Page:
Recently, Voice of the Faithful (VOTF) marked its fifth anniversary. News stories reported the organization’s accomplishments, its current challenges, and reflections by friends and critics about its record and its future. The question is: Does Voice of the Faithful still matter? Since VOTF’s goal is to increase the role of the laity in the life of the church, that question should have special interest for readers of Commonweal.
In our judgment, and we hope yours, shared responsibility for the life and work of the church is a fact, not an option. Unfortunately, few opportunities are provided for laypeople to exercise their responsibilities. Until there are church reforms that extend serious consultation and shared responsibility to the laity, VOTF provides one indispensable means by which ordinary American Catholics can meet their responsibilities for the life of the church.
VOTF, it is our conviction, provides this opportunity at a particularly critical moment in U.S. Catholic history. Since the sexual-abuse crisis exploded in 2002, the bishops have taken some significant steps to prevent future abuse, but they have failed to address what we think are the underlying causes of the worst scandal in the history of the Catholic Church in the United States. Bishops are unlikely to open up the decision-making process unless there are strong, independent Catholic organizations working to make the church’s pastoral planning, personnel policies, and financial operations more transparent, honest, and accountable.
We are well aware that skepticism concerning VOTF’s mission and effectiveness can be found across the ideological spectrum. Laypeople do not have a lot of experience solving church problems, and the abuse crisis that brought VOTF to life also opened up long-hidden wounds and very serious conflicts among church members. Because many church leaders have turned away from Vatican II reforms aimed at developing responsible lay participation in church decision making, such as open and fully representative diocesan and parish pastoral councils, Catholics have few forums to discuss how they can best carry out their responsibilities as “the people of God.”
As a consequence, VOTF could hardly avoid getting caught in the middle of often bitter debates between Vatican-oriented conservatives and liberals advocating changes that church officials rule out as contrary to church teaching. If VOTF leaders refuse to take a stand on issues such as homosexuality or women’s ordination, they get blasted from one side; if those Catholics whom conservatives consider “dissenters” show up at a VOTF meeting, the entire organization is denounced by the self-appointed defenders of “orthodoxy.” The result is that many laypeople, in no mood for fights at church, decide against becoming involved, while intelligent liberal and conservative Catholics who could help the church recover its integrity and vitality settle for criticism without responsibility. The often unfair criticism of VOTF only further demonstrates the great need for an independent Catholic organization pledged to working with survivors of abuse, supporting priests as they wrestle with the problems posed by the crisis, and building structures of governance that will implement our church’s official commitment to shared responsibility among all the baptized—laity, clergy, religious, and the hierarchy.
VOTF brings together active Catholics who work for constructive reforms. Studies show that most VOTF members are parishioners active in many ministries who have a good relationship with their pastors. They have found many priests who affirm their effort to support survivors of abuse and seek a greater role for the laity in the life and work of the church. We think that three lessons learned from the actions of bishops during the past five years argue persuasively that VOTF is as necessary now as on July 20, 2002, when four thousand Catholics gathered in Boston with Pentecost-like fervor to offer an independent lay response to the sexual-abuse crisis.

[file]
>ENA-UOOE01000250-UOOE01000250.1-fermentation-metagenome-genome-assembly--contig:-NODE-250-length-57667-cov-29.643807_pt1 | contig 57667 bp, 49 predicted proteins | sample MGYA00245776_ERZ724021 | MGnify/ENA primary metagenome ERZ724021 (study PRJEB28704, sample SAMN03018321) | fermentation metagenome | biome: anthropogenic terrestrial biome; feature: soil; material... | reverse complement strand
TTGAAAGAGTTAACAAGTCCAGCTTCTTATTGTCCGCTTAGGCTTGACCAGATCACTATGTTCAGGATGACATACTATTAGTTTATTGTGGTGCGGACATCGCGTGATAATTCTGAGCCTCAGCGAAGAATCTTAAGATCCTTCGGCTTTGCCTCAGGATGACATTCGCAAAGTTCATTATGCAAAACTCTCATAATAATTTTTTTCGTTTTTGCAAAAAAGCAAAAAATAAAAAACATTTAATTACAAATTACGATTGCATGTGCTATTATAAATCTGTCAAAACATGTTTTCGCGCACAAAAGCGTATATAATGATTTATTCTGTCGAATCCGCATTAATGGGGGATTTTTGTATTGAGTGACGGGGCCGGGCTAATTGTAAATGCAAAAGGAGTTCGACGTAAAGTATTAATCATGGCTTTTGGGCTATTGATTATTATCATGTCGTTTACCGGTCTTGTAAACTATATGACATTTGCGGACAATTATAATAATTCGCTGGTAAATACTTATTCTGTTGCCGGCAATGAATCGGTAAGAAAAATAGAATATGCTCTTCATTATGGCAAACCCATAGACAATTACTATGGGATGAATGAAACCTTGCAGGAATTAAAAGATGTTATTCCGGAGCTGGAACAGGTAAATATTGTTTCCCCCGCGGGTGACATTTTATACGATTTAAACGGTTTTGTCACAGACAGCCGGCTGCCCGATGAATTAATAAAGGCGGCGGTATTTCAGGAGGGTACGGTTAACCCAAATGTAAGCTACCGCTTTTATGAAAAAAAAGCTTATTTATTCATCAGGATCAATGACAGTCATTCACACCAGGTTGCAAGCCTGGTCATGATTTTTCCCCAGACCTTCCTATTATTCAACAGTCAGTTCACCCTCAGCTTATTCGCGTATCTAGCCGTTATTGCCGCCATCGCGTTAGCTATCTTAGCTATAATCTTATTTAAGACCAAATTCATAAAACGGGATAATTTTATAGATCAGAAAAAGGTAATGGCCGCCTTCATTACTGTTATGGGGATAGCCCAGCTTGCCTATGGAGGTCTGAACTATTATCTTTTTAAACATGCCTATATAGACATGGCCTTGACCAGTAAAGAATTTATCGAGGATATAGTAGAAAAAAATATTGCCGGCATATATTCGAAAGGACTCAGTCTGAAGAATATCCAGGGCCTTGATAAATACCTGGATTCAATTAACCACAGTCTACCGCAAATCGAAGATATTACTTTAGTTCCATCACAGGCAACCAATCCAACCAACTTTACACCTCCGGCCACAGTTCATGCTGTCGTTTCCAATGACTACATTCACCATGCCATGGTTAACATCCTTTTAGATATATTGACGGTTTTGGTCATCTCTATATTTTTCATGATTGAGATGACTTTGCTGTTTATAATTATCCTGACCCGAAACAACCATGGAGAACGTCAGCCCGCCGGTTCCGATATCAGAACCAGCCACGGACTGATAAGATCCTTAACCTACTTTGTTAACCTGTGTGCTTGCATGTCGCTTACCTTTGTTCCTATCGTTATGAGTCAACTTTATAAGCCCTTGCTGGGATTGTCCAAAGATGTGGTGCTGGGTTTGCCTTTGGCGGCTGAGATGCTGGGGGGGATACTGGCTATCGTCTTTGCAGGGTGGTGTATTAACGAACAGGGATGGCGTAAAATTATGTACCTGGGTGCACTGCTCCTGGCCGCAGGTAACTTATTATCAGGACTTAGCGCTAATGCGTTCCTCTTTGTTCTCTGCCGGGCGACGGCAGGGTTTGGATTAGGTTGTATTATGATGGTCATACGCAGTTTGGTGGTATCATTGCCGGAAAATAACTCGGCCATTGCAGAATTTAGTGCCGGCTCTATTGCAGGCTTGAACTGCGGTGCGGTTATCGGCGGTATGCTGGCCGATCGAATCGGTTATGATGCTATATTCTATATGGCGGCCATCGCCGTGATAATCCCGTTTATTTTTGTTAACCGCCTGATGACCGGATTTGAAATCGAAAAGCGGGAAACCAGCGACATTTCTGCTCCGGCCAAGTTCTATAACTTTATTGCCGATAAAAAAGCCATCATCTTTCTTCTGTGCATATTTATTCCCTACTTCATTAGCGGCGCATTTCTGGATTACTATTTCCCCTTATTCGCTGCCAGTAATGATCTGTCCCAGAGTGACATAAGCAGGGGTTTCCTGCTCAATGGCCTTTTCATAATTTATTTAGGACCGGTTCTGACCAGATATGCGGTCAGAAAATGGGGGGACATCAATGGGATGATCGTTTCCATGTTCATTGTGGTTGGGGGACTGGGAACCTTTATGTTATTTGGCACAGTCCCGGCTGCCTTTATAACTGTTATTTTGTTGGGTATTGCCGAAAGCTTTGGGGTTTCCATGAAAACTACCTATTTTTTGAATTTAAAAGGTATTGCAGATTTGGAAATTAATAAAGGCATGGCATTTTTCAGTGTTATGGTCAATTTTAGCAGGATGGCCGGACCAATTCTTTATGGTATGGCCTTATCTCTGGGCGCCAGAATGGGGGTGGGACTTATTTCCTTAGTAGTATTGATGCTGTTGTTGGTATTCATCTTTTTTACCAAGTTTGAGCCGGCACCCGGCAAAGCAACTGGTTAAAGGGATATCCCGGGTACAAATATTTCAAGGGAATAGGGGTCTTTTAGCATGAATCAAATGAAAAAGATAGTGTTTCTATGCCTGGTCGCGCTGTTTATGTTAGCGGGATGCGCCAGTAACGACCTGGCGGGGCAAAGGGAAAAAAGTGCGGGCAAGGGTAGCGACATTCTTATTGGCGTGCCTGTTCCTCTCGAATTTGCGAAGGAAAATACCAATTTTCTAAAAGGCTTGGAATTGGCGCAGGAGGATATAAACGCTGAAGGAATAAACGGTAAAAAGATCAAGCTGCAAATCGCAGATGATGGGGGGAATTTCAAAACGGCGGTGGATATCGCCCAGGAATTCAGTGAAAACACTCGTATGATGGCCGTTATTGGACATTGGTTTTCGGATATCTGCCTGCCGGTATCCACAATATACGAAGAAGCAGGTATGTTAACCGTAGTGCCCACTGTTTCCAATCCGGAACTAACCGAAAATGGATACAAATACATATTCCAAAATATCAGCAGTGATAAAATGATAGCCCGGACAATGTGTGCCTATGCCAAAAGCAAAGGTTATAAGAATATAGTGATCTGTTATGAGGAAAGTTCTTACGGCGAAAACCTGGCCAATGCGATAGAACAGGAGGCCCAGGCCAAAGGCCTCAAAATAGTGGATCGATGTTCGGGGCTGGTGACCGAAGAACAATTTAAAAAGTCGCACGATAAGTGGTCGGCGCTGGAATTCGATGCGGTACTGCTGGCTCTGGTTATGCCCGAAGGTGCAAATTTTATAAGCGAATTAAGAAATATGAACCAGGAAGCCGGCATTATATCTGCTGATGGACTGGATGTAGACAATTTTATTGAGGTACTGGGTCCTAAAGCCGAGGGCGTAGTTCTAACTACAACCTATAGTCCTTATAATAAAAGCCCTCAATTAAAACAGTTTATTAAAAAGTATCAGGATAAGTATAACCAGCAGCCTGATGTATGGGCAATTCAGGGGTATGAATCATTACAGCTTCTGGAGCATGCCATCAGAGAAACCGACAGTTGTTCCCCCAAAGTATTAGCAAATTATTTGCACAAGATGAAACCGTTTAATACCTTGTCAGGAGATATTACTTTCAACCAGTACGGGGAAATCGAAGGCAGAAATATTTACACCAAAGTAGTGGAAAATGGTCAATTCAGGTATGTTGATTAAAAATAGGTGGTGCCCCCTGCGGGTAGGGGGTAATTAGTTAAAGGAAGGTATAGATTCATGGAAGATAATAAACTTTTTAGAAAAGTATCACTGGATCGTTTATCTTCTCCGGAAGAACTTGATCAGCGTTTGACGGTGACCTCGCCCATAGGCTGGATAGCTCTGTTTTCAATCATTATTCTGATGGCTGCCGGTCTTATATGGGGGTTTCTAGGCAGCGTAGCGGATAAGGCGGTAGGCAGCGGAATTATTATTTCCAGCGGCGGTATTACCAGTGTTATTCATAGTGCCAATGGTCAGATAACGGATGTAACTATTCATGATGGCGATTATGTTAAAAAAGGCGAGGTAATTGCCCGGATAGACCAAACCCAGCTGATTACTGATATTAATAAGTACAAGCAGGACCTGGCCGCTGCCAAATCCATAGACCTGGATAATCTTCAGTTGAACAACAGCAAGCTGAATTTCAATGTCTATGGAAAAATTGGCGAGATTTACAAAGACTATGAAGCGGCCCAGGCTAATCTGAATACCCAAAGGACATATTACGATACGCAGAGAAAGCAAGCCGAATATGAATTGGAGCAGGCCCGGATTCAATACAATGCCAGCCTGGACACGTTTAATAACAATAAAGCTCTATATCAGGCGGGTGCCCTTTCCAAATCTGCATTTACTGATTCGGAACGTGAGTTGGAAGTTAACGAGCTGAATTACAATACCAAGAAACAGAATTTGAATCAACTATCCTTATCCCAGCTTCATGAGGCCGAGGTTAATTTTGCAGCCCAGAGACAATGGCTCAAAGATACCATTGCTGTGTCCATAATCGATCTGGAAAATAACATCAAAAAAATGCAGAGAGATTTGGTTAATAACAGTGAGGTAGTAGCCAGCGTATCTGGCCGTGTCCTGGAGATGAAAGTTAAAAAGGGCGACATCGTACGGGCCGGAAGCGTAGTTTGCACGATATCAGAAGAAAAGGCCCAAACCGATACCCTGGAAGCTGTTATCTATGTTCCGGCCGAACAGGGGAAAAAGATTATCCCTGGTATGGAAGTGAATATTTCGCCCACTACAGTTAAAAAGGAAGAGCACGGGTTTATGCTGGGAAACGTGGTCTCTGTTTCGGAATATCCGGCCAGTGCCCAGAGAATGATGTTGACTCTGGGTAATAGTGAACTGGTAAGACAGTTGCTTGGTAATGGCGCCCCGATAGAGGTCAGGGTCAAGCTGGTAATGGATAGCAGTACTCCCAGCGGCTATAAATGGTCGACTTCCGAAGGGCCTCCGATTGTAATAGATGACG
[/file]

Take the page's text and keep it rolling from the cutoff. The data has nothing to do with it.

Lesson one: addressing symptoms will not resolve the abuse crisis
To their credit, the U.S. bishops can point to a broad list of actions taken since June 2002 when they issued the groundbreaking Charter for the Protection of Children and Young People. They committed themselves to a policy that dictated the permanent removal from ministry of any priest who committed even a single act of abuse against a minor, and they pledged to report these crimes to civil authorities. They set up a National Review Board composed of prominent lay Catholics to oversee the implementation of the Charter and to study the scope, causes, and context of the crisis. The bishops also established an Office of Child and Youth Protection to coordinate safe-environment programs for Catholic children and to facilitate annual audits and reports of diocesan compliance with the Charter. Most dioceses established local committees to assist the bishop in dealing with abuse. The United States Conference of Catholic Bishops (USCCB) has since issued annual reports showing widespread diocesan compliance with the Charter’s provisions. Unfortunately, many bishops thought these initial steps were sufficient. As early as November 2003, Bishop Wilton Gregory, then president of the USCCB, announced that bishops had turned the corner on the abuse crisis and it was time to get back to the traditional work of the church.
Given the fact that the USCCB lacks the authority to require compliance with the Charter, the procedures put in place in most dioceses have been impressive. Still, these policies address only the symptoms of abuse. They leave unchanged the culture of secrecy, lack of public accountability, and presumption of privilege that made the abuse possible. When confronted with reprehensible behavior by priests, too many bishops placed the reputation of the priesthood above all other values: that’s what is meant by clericalism. Too often bishops ignored the wounds of survivors and their families and betrayed the trust of the faithful in order to avoid scandal, hiding egregious violations of canon and civil law. Bishops have acknowledged the sins of the priest offenders but they have too rarely addressed their own failures and the failures of the structures of governance. This has created mistrust of the hierarchy not only among the laity but also among priests.